6. https://www.thebureauinvestigates.com/projects/drone-war
  7. https://www.nytimes.com/2019/12/14/world/americas/sicario-mexico-drug-cartels.html 
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Dan Harker

DAN HARKER is a senior from Orem, Utah, majoring in Middle East Studies/Arabic. Dan loves learning languages and traveling and has recently spent time exploring Jordan, Israel, Qatar, Mexico, and Morocco. When in Provo, he contributes to research on Islamist parties in the Arab World and American perceptions of elected officials. After graduating from BYU, he hopes to earn a doctorate in political science and pursue a career as a policymaker for national security. Dan’s guilty pleasures include binging Breaking Bad and New Girl as well as listening to Susan Rice’s autobiography while making chorizo burritos. Dan fervently believes that Chick-Fil-A is overpriced and really not all that great to begin with.

Dan Harker

DAN HARKER is a senior from Orem, Utah, majoring in Middle East Studies/Arabic. Dan loves learning languages and traveling and has recently spent time exploring Jordan, Israel, Qatar, Mexico, and Morocco. When in Provo, he contributes to research on Islamist parties in the Arab World and American perceptions of elected officials. After graduating from BYU, he hopes to earn a doctorate in political science and pursue a career as a policymaker for national security. Dan’s guilty pleasures include binging Breaking Bad and New Girl as well as listening to Susan Rice’s autobiography while making chorizo burritos. Dan fervently believes that Chick-Fil-A is overpriced and really not all that great to begin with.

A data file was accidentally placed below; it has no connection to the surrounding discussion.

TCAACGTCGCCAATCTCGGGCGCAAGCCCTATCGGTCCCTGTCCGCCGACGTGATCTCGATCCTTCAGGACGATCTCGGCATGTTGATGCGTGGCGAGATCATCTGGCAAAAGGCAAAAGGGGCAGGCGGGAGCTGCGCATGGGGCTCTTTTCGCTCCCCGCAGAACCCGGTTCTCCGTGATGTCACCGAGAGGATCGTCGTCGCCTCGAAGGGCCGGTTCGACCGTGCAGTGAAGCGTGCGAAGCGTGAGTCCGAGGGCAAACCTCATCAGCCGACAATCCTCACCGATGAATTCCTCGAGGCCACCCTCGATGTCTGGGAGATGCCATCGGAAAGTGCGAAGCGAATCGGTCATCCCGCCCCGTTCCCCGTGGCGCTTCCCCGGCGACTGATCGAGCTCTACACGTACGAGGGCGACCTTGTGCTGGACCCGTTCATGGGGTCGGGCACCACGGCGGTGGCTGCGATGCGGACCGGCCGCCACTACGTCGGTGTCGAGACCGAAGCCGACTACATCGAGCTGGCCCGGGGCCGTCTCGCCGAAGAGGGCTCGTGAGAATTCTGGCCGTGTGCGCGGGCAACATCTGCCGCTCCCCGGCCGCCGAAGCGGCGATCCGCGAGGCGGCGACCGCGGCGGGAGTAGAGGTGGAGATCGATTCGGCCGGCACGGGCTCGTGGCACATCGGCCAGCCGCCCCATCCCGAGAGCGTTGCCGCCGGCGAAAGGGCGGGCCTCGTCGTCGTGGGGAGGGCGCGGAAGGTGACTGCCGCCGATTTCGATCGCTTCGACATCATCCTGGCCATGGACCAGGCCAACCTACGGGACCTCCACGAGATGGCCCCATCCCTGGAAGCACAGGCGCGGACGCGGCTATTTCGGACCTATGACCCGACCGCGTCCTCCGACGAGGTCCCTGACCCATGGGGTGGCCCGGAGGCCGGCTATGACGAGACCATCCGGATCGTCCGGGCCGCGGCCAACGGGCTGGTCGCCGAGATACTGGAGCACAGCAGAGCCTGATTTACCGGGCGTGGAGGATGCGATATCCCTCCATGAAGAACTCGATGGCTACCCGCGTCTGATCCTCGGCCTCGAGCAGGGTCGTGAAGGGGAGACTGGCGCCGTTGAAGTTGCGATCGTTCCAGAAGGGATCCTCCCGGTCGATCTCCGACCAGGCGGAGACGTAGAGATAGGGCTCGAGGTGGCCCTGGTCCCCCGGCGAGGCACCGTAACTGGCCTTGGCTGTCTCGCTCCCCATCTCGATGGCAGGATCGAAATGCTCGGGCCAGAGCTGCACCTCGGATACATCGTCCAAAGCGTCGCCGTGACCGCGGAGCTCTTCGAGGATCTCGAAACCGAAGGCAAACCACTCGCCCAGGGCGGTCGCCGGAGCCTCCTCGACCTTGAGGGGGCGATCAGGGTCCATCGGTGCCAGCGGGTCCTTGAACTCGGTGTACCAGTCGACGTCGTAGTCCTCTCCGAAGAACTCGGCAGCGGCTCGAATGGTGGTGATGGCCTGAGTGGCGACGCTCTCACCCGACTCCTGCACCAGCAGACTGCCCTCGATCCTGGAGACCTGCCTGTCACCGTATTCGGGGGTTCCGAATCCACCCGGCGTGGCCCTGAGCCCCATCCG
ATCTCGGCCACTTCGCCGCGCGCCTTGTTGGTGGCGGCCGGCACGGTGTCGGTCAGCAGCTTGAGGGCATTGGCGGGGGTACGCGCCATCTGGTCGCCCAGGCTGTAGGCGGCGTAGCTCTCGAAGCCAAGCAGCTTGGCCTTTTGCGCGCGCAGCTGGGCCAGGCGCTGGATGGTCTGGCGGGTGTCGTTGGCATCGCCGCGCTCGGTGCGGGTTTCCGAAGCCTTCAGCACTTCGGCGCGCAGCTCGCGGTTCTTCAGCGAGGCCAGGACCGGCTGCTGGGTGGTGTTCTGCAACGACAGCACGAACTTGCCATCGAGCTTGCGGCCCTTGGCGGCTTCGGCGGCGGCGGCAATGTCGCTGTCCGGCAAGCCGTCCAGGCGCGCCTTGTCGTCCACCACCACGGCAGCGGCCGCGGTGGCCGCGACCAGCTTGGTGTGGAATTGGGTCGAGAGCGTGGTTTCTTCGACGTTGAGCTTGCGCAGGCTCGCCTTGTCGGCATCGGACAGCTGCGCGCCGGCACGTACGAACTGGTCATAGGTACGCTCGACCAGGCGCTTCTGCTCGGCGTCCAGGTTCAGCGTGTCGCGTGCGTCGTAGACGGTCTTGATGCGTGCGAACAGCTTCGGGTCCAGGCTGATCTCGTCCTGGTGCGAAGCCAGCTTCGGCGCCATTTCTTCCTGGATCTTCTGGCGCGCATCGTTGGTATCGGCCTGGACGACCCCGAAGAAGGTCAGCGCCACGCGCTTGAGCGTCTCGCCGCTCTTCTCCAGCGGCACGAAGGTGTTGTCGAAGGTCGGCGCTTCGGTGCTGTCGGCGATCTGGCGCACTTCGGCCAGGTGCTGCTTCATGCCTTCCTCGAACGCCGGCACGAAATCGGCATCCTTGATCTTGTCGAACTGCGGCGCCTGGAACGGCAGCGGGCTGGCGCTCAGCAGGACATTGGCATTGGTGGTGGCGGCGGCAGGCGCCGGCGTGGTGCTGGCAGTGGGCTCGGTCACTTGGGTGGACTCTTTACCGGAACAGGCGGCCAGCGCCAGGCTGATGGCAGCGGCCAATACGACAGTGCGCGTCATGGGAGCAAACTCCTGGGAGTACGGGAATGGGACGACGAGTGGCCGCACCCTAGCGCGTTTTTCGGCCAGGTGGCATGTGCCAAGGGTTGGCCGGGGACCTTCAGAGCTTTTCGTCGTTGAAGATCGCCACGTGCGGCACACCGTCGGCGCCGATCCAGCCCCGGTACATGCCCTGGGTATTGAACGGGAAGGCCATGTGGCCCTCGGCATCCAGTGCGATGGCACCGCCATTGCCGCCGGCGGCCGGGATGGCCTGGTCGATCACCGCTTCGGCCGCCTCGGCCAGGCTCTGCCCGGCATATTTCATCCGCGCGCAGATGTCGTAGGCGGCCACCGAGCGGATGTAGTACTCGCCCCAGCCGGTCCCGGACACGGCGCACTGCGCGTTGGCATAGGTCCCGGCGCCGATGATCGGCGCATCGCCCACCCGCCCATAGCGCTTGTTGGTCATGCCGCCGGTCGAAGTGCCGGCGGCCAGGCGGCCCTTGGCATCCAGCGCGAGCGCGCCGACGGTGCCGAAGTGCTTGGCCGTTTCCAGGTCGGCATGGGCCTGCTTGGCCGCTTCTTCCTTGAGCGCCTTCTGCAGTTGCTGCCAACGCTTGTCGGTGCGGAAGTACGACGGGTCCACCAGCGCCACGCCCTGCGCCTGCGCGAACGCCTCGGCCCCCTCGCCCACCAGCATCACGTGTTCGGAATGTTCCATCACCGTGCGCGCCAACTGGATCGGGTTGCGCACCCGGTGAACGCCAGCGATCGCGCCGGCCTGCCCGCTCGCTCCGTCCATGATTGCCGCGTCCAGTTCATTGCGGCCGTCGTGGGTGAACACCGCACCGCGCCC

2 thoughts on “Sending Drones After the Cartels Won’t Win Mexico’s Drug War

  • February 11, 2020 at 7:12 am
    Permalink

    I am so glad someone is focusing on this topic! Go Dan! This is well intentioned but, I believe that there is another perspective greatly left out in the article. As someone who has not only visited many parts in Mexico but has lived in Mexico and grew up in a border state, the drug war is a reality. Thousands of Americans and Mexicans have died from the drug war. I believe war should be a last resort, but this article seems to focus more so on the ideal than the reality of the drug war. About the witness-protection programs, many Mexicans don’t trust the justice system and in fact, 12% of cases relating to high crimes aren’t settled. For many Mexicans It’s better to not involve the police when there is a crime. Mexico is skeptical of their own justice system. Impunity and corruption are everywhere. Sure witness-protection programs have been effective, but that is not enough to stop the cartels.